Does Marijuana Use Affect Workers Compensation Benefits?
Marijuana use is permitted in California for both medicinal purposes and also recreational use.
The changes to state marijuana laws began to take effect at the beginning of 2018.
What kind of implications do these changes have on workplace accidents that result in injuries?
There are some things remember regarding federal and state drug laws that may affect a California workers comp claim.
Marijuana Is Legal In California But Not Federally
Just because California legalized recreational marijuana doesn’t mean the rules of your workplace will change.
Employers are still expected to comply with federal law, which supersedes California state law.
There are numerous federal laws employers must follow.
From Federal Minimum Wages to the Fair Labor Standards Act to the Bipartisan Trade Deal of 2007
All U.S. employers are expected to follow federal labor guidelines.
The fact remains that federal law still considers marijuana an illegal substance, thus employers are expected to follow these laws and guidelines.
That said, employers who desire a drug and alcohol-free workplace are supported by federal law when enforcing those policies.
What this means is that in accordance with federal law an employer in California could:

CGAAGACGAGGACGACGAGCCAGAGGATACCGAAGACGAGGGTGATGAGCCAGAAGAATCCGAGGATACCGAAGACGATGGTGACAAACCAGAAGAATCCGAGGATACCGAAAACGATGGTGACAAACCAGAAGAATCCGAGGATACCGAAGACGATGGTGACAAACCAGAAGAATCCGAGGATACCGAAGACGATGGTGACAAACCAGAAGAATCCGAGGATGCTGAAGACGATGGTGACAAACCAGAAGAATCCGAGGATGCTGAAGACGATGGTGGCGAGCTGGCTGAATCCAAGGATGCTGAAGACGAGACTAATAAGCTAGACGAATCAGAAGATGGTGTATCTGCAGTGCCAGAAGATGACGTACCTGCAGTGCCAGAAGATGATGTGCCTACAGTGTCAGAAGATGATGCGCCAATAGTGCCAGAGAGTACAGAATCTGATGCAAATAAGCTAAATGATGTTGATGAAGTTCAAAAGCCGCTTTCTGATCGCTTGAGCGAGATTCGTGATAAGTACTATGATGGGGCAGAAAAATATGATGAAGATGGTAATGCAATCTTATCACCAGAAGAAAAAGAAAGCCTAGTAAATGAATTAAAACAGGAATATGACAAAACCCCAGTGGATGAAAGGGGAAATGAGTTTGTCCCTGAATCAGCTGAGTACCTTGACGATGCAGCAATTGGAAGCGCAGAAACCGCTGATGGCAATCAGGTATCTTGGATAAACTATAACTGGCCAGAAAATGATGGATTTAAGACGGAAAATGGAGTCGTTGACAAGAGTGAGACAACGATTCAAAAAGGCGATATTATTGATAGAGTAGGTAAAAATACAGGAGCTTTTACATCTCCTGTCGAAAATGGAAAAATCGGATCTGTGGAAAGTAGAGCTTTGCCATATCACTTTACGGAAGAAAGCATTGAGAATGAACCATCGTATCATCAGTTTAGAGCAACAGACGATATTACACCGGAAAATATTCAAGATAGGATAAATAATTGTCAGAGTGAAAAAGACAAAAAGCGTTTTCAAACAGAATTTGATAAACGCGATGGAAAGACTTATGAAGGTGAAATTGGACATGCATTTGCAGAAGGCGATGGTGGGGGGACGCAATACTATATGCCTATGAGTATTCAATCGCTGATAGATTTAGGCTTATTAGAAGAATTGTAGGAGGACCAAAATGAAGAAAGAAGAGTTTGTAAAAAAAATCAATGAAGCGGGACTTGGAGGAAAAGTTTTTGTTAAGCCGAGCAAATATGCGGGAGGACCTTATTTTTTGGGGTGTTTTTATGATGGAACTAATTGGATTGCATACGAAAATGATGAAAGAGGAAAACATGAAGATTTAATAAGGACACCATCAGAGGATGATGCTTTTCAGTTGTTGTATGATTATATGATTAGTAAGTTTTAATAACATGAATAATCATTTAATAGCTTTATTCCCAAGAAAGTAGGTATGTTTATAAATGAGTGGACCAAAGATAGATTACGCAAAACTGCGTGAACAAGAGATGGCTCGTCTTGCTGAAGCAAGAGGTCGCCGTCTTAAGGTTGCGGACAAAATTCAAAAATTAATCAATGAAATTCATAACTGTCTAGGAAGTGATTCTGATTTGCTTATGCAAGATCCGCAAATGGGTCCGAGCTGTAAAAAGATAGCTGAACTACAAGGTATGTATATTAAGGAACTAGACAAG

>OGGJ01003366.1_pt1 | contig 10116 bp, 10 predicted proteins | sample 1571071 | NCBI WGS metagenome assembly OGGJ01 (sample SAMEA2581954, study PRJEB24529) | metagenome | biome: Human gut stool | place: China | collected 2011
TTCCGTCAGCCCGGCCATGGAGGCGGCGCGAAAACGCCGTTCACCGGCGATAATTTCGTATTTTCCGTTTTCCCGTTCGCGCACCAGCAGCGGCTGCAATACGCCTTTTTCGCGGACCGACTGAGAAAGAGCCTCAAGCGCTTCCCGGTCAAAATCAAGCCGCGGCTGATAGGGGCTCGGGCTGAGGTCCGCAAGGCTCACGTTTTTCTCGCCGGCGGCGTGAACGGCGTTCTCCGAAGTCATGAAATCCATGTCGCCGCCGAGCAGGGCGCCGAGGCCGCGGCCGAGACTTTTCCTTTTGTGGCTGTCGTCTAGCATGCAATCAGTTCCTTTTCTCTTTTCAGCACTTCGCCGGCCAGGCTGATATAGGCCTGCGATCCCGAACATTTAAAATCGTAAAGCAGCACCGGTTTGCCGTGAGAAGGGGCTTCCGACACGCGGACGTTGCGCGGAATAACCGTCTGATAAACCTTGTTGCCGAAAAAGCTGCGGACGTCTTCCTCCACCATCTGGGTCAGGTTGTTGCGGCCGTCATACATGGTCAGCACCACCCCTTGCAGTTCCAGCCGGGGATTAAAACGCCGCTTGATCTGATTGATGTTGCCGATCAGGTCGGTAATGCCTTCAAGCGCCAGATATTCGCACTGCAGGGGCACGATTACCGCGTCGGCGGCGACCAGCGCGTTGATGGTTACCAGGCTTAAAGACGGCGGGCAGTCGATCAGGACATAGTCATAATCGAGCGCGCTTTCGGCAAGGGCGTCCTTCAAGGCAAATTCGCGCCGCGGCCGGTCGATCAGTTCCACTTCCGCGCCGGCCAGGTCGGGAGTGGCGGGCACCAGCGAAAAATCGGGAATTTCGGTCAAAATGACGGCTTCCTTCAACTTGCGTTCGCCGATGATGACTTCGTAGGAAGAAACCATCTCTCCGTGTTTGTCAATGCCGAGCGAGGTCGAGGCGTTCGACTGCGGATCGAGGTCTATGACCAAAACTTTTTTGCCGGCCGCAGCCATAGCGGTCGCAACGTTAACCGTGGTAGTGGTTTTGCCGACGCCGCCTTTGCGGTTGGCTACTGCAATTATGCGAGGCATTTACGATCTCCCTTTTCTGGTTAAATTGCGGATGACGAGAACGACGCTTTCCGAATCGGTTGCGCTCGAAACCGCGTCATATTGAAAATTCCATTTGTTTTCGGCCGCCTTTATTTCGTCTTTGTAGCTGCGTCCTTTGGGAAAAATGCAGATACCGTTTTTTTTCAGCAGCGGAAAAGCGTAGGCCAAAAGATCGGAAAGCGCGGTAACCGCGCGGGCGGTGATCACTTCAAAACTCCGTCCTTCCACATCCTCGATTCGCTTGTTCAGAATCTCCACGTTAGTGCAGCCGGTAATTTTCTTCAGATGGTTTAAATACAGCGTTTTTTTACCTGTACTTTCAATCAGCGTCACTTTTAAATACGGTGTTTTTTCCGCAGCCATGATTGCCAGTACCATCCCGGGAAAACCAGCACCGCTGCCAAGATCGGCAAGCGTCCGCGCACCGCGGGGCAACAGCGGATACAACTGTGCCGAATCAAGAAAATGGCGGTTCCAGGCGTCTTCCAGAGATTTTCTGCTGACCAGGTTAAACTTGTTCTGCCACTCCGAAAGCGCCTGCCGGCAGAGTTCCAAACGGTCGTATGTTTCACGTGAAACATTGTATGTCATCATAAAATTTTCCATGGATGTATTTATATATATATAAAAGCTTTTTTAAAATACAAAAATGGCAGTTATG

Not hire people that use marijuana
Fire an employee for using marijuana even outside of work.
Mandate drug testing for employees.
Accidents at Work When Marijuana is Used
Even though marijuana is legal in California there are still rules in place that people are expected to comply with.
For example, people that use marijuana in California are forbidden from:
In other words, even if an employer does not have a policy forbidding marijuana usage if you were injured at work while under the influence of marijuana, you may not be eligible to receive workers compensation benefits if the cause of the injuries is linked to impairment.
Complicating matters further would be if you were under the influence of marijuana while operating defective machinery which caused an injury.
The employer’s insurance company will argue that they should not be liable for your injuries if you were “high on drugs.”
These are complicated legal matters that require the guidance of a Bay area workers’ compensation lawyer who can help injured workers navigate the legal process.
Other Questions Relating to the Workplace:
- What if I use marijuana outside of work and then sustain an injury at work while unimpaired?
- What if a drug test reveals marijuana in my system without proof that I was impaired at the time of the accident?
- How can I be considered “under the influence” without a reliable standard to determine what the barrier of influence is?
Do you think these kinds of issues are justified in terminating employees or denying workers compensation benefits?